3 sets of titrations for 3 different groups of food products, mainly pasteurized milk and uht milk, sour cream and yoghurt, and lemon frog curd, were carried. Experiment 1: Titratable Acidity of Milk.0 ml of pasteurized milk was transferred to a white porcelain basin. 1.0 ml of phenolphthalein indicator was then added to this sample. The burette was filled up with.01m naoh and then titrated against the pasteurized milk sample. End-point of titration was identified when a pale pink colouration persisted for at least. Initial and final burette readings were recorded in Table 1 below. The procedure was repeated thrice for both pasteurized and uht milk.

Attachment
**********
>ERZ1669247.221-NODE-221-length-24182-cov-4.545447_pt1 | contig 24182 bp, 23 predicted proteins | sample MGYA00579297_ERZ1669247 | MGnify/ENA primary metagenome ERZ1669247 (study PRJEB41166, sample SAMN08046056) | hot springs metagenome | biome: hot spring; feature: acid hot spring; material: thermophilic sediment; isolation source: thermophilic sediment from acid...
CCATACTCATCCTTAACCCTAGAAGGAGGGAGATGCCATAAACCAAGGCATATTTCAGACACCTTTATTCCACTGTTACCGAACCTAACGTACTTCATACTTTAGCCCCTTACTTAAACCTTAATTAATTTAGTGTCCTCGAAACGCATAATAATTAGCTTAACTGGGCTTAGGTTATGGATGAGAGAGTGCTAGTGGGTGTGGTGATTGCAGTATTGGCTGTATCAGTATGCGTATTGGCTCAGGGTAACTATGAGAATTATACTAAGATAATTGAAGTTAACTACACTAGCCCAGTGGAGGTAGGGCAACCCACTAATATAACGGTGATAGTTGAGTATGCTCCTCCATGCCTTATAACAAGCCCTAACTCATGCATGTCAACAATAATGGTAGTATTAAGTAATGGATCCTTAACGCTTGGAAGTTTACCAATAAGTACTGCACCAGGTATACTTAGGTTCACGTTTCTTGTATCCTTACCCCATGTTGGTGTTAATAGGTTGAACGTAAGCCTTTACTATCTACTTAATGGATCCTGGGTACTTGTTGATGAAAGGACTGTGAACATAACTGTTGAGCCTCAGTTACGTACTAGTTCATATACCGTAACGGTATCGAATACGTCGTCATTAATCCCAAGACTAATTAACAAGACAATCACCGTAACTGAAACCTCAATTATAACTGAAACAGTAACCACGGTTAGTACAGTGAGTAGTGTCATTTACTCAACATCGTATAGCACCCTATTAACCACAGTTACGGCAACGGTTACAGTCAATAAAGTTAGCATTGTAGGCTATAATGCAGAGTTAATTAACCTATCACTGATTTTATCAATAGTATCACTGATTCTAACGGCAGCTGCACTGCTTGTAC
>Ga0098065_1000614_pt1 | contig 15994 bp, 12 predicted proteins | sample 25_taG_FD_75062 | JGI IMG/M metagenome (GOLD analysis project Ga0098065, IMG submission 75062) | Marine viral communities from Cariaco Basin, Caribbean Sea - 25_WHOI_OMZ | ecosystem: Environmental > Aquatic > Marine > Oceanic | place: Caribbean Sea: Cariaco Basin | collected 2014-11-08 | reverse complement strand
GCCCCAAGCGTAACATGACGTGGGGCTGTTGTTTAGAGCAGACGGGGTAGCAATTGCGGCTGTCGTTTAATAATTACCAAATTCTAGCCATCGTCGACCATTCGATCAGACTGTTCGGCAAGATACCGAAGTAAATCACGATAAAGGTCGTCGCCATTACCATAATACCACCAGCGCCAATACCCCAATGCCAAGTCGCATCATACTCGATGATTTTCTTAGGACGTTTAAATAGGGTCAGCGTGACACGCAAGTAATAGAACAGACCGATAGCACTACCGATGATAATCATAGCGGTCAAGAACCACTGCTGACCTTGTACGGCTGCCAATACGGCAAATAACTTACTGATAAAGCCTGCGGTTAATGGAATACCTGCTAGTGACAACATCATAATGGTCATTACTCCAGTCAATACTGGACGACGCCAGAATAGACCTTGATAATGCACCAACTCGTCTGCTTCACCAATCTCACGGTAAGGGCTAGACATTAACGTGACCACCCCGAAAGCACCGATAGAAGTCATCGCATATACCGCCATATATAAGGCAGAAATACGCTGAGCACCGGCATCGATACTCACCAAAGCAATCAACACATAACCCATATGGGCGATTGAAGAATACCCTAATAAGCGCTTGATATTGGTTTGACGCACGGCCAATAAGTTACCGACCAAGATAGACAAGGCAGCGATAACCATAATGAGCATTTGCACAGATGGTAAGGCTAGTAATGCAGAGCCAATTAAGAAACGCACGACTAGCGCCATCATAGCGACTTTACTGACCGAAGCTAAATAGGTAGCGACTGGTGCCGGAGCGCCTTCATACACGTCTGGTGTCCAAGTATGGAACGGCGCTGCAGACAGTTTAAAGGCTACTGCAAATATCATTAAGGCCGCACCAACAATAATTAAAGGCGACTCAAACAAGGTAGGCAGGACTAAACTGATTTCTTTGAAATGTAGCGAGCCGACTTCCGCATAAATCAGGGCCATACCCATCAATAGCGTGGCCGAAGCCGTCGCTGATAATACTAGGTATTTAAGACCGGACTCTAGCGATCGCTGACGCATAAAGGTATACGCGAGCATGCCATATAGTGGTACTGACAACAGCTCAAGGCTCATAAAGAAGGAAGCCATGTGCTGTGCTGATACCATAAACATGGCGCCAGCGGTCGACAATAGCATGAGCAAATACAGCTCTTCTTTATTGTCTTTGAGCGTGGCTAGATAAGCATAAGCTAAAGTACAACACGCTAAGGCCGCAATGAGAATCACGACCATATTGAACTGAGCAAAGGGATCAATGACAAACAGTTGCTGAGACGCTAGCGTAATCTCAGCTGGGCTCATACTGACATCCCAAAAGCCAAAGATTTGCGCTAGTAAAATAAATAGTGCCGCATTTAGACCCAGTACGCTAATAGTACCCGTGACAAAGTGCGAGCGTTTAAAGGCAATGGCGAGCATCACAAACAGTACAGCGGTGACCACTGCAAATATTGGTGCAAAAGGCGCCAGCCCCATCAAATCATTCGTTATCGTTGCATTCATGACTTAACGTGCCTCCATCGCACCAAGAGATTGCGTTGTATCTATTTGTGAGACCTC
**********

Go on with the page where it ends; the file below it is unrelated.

14/9/12. Yoghurt (f n alive yoghurt expires on 11/9/12.1M sodium hydroxide (actual concentration.105M) pH meter, experiment 3: Titratable Acidity of Lemon Curd. Lemon curd (Waitrose lemon curd expired on Feb.1M sodium hydroxide (actual concentration.105M). Methods, titration of selected food products against naoh of known concentrations were carried out in order to determine the titratable acidity of these food products. The titratable acidity in lactic acid or citric acid equivalent was then determined by via stoichiometric ratio of the acid to the amount of naoh, as seen in the stoichiometric calculations below.